The Winter Training Survival Guide

Winter training is the marmite of the rowing world, you either love it or you hate it. For some it is bottomless pit of pain with no light at the end of the tunnel. For others it is where they feel most at home, happily churning out 3x30 minute pieces as if it was nothing.  

There’s one thing that everyone can agree on and that is that it is the time of the year where you have to learn to love your unhappy place and become all too familiar with feeling exhausted at all hours of the day. 

Here I have gathered together a few responses from rowers and some of my experience as a coach to give you the winter training survival guide:

1. Rest, Recovery and Netflix

One of my first coaches told me that a training program is only as good as the recovery phases. As we will all know from our own experiences, be it seeing other athletes or having experienced it first hand, overtraining is a very real thing!

In the winter it is especially important to remember this. Sessions get longer and what were high intensity sprint sessions with maximal work lasting at most half an hour have now become hour and a half long rate 18 work with little or no rest during the session. This will end up taking a greater toll on you physically as well as mentally.

The aim on these is to build that foundation which you will later rely on in the summer however if you over train and become injured or unwell then this will set you back weeks if not months.

The way to avoid overtraining is to let your body heal. The way to let your body heal is to rest. Some days active recovery (such as going for a gentle jog or spin on the bike) will be the best course of action, other days a Yoga or Pilates circuit will set you right. Most days however, the best thing you can do is put your feet up and relax. Stick Netflix on and have a nap.

It’s also important to listen to your body. If you start to get a slight pain in your back or the beginnings of an injury then this is the time of year to take a bit of time out of training to set it right. The last thing you want to be doing is carrying that injury through to the summer when it can impact on your training.

2. Learn to love your unhappy place.

Winter training is categorically not fun. Its highly monotonous and designed to push your fitness and endurance to the limits. On top of all this, it’s cold. Very cold. For a select few this is their favourite time of the year. For most sane people however, this is a grind.

Winter training was once described to me as paying in to the bank. What you pay in over the winter, you can take out over the summer. The only problem is that in mid-January when the boats have a layer of frost on them and the erg room stinks of BO and puke this is not the easiest thing to do. This is why you must learn to love your unhappy place.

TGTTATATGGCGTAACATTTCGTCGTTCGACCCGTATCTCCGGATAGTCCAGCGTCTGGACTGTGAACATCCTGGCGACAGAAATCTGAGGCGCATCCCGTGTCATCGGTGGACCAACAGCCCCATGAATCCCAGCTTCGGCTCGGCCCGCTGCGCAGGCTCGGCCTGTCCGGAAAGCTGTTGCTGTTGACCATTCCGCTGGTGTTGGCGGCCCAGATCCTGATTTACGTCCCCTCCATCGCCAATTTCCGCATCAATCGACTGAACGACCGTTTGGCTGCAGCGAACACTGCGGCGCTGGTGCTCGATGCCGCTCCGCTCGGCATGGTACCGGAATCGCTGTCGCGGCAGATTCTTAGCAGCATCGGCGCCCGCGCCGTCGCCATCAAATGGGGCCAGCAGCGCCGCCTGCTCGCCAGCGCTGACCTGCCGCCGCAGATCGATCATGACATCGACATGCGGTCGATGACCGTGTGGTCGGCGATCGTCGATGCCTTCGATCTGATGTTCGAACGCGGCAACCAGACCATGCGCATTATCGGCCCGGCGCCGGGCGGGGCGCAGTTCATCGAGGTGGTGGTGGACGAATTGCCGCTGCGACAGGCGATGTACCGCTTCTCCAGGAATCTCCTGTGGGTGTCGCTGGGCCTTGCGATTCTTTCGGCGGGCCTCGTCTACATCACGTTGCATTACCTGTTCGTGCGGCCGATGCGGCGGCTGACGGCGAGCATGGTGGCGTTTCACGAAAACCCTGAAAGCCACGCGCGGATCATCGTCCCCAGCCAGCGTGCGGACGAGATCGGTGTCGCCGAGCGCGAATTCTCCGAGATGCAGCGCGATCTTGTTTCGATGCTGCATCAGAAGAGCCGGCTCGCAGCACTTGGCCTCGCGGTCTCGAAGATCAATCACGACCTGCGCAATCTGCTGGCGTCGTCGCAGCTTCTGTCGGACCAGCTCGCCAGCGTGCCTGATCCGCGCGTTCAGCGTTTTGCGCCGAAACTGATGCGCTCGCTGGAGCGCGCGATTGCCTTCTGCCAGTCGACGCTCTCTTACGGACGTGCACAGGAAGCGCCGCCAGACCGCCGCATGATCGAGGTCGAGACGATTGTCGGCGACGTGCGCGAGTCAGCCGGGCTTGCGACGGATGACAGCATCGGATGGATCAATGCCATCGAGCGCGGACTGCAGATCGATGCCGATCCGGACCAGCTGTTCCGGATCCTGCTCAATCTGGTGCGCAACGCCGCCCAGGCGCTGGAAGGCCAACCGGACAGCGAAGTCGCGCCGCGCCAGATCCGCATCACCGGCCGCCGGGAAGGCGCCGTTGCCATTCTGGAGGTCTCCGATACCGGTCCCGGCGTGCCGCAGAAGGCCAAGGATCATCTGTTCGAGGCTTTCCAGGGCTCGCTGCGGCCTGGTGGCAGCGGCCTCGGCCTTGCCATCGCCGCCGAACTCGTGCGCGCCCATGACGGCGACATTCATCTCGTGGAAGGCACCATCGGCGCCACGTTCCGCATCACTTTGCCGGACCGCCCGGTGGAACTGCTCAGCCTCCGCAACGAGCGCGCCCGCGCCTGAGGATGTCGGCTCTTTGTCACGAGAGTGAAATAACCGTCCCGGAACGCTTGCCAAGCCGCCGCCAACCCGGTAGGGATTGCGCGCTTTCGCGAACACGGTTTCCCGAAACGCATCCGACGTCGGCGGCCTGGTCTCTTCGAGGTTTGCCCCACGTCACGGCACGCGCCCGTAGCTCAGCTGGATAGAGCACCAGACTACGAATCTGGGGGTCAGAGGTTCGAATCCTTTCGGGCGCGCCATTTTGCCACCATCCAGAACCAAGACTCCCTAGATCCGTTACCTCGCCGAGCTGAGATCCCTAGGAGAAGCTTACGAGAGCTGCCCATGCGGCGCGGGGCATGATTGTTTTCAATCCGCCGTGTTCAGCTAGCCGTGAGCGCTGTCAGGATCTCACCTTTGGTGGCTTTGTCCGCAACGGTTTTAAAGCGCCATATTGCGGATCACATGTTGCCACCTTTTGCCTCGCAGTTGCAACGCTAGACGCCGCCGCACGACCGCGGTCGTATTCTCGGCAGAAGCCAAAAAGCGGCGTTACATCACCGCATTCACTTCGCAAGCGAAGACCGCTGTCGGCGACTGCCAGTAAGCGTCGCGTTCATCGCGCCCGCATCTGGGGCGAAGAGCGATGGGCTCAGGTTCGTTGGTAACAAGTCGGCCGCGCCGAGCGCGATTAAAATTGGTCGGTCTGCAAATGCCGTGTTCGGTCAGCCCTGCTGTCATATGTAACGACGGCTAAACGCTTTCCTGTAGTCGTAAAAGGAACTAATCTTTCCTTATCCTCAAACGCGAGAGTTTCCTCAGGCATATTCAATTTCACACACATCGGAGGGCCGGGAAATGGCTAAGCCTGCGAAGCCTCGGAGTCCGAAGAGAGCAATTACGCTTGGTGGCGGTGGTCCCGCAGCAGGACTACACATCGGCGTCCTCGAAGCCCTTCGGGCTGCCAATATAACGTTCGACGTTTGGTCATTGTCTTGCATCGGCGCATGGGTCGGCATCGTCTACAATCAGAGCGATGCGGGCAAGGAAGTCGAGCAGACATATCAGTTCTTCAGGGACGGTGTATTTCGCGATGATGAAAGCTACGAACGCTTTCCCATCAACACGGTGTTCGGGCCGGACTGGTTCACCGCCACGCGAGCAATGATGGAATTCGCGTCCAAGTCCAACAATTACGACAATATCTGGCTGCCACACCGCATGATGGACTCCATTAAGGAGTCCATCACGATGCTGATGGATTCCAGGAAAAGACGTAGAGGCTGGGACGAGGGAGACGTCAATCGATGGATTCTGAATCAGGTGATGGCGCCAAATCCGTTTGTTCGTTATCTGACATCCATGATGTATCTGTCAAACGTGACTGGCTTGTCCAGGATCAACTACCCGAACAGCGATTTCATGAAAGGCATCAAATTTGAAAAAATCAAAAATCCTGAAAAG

Your unhappy place is that part of your mind that you retract into at the 10-minute mark of the 30-minute piece, the place where you no longer think about anything other than the split. You start doing complex maths, telling yourself “20 minutes is only 5 minutes 4 times so really it’s not that bad”. It’s the same place where you can go and time can disappear, you go in with 20 minutes to go and you come out with only 5 minutes left.

Although it is a painful place it is also a blissfully simple place. You only have one thought and one goal in mind and that is to maintain your assigned split. It gives you a chance to think about anything in a very simple way, you cannot overthink any problem because no problem will be bigger than the pain in your legs and the pounding in your chest. In this sense it is effectively just high intensity meditation.

Learning to love your unhappy place is simply about feeling at piece with the pain and being able to completely lose yourself within yourself. 

3. Have a Plan B (& a Plan C)

Rivers, lakes or wherever you may row are well known to be unpredictable. Always have a backup session in your back pocket so if you turn up and the boathouse is flooded, or the river is flowing too fast, you can hop on a spin bike for an hour or go for a 10k run. Also make sure you have a Plan C as well for when Plan B goes down the pan!

Part of this is being practiced at running and cycling so that it isn’t a shock to the system and you know what you’re doing. Cross training as part of an overall programme is a fantastic tool to help prevent injury and become fitter.

The more fun you can make it the better, try relay races and team activities. This will always help to take the edge off winter training. In my experience it’s always fun to try some CrossFit challenges, with named workouts such as Amanda and Cindy which will totally ruin you.

4. ALWAYS TAKE LOTS OF SPARE KIT

It’s so simple and yet everyone forgets it the one time they need it. Just always pack kit for all weather and any eventuality and check through your kit bag on a regular basis in case you’ve forgotten to repack your thermal top or lent out your jumper to a mate.

As a coach it’s amazing to see how many people forget their kit on the one day of the year when it snows or the one time over the whole winter when they fall in.

Within this I’d recommend an insulated water bottle. There’s nothing worse than drinking freezing cold water, an insulated water bottle can help to keep your fluids at room temperature and therefore drinkable.

No one enjoys winter training however it is a necessary evil. Hopefully these tips will help to see you through the darkest days and the coldest ergs.

Harry Henderson

Level 2 Rowing coach & Gym instructor

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